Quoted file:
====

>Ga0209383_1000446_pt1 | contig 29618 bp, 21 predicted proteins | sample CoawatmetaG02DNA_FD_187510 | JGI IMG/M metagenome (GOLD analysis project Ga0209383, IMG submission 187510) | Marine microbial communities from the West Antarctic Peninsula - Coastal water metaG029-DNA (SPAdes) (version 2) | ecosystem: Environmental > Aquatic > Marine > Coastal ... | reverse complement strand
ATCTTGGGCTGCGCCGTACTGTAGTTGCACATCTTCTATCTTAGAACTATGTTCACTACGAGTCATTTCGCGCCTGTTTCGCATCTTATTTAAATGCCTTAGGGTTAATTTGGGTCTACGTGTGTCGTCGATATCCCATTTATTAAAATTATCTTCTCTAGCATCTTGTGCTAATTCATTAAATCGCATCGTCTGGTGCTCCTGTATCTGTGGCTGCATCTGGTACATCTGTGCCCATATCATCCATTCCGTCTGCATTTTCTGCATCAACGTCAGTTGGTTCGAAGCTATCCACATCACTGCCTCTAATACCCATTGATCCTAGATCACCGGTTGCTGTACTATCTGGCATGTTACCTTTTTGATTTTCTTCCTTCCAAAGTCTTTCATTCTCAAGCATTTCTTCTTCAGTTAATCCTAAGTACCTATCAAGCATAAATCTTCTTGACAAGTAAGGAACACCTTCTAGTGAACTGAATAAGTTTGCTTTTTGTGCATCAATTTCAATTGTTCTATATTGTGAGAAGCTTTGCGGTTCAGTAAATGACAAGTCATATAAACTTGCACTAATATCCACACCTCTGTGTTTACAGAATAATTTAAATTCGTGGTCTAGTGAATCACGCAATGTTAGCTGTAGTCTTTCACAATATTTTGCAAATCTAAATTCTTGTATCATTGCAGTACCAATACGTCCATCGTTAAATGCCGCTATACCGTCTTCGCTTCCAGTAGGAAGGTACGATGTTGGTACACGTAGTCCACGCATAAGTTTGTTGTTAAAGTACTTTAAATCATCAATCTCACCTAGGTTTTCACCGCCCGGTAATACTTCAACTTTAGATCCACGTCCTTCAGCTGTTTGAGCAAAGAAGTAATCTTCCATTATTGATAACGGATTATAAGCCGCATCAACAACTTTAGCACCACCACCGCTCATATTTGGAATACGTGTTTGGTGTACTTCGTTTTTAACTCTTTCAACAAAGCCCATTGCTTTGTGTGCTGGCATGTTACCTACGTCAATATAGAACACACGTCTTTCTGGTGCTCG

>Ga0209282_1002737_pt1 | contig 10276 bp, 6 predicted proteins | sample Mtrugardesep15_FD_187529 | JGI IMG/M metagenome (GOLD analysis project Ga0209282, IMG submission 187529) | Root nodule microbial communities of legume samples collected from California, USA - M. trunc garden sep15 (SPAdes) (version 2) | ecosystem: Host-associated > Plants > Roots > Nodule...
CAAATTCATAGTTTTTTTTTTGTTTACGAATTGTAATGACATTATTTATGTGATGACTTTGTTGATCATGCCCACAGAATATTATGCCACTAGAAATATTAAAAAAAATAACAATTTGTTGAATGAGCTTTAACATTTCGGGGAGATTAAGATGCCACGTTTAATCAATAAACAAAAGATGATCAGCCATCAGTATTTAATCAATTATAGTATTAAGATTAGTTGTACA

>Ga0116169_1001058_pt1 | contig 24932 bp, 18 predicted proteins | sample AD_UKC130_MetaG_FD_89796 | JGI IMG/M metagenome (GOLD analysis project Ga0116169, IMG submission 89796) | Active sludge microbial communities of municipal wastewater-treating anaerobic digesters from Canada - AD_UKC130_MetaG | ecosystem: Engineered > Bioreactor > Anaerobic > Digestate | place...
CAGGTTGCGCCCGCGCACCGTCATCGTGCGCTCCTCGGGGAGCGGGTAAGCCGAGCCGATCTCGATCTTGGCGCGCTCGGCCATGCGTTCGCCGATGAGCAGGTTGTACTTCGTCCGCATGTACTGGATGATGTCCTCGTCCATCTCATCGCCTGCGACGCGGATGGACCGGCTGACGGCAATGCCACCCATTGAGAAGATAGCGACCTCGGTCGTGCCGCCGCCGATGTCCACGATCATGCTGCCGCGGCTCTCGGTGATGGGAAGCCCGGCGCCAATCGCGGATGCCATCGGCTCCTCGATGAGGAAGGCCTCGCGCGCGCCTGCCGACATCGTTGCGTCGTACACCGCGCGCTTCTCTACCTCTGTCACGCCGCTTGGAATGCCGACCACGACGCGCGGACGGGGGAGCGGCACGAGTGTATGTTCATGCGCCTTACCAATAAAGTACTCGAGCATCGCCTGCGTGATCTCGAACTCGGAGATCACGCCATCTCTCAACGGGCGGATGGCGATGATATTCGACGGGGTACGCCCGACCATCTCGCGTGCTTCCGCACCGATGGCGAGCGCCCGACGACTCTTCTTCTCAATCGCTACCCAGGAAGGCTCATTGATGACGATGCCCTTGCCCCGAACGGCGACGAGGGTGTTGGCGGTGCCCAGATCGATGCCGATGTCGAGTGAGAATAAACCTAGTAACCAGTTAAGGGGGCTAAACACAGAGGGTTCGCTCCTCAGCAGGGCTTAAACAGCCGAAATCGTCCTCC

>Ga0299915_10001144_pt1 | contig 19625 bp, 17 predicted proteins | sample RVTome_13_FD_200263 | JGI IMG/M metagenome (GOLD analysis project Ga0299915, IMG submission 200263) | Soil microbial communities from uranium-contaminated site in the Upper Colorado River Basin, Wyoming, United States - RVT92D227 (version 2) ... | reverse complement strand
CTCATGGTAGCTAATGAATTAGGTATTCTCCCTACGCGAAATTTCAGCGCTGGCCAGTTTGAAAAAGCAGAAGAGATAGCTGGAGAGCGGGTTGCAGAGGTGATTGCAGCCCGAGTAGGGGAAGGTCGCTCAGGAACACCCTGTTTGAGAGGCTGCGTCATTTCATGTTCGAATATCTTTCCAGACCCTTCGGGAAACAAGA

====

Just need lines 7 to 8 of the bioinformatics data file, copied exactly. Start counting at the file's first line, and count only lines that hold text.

>Ga0299915_10001144_pt1 | contig 19625 bp, 17 predicted proteins | sample RVTome_13_FD_200263 | JGI IMG/M metagenome (GOLD analysis project Ga0299915, IMG submission 200263) | Soil microbial communities from uranium-contaminated site in the Upper Colorado River Basin, Wyoming, United States - RVT92D227 (version 2) ... | reverse complement strand
CTCATGGTAGCTAATGAATTAGGTATTCTCCCTACGCGAAATTTCAGCGCTGGCCAGTTTGAAAAAGCAGAAGAGATAGCTGGAGAGCGGGTTGCAGAGGTGATTGCAGCCCGAGTAGGGGAAGGTCGCTCAGGAACACCCTGTTTGAGAGGCTGCGTCATTTCATGTTCGAATATCTTTCCAGACCCTTCGGGAAACAAGA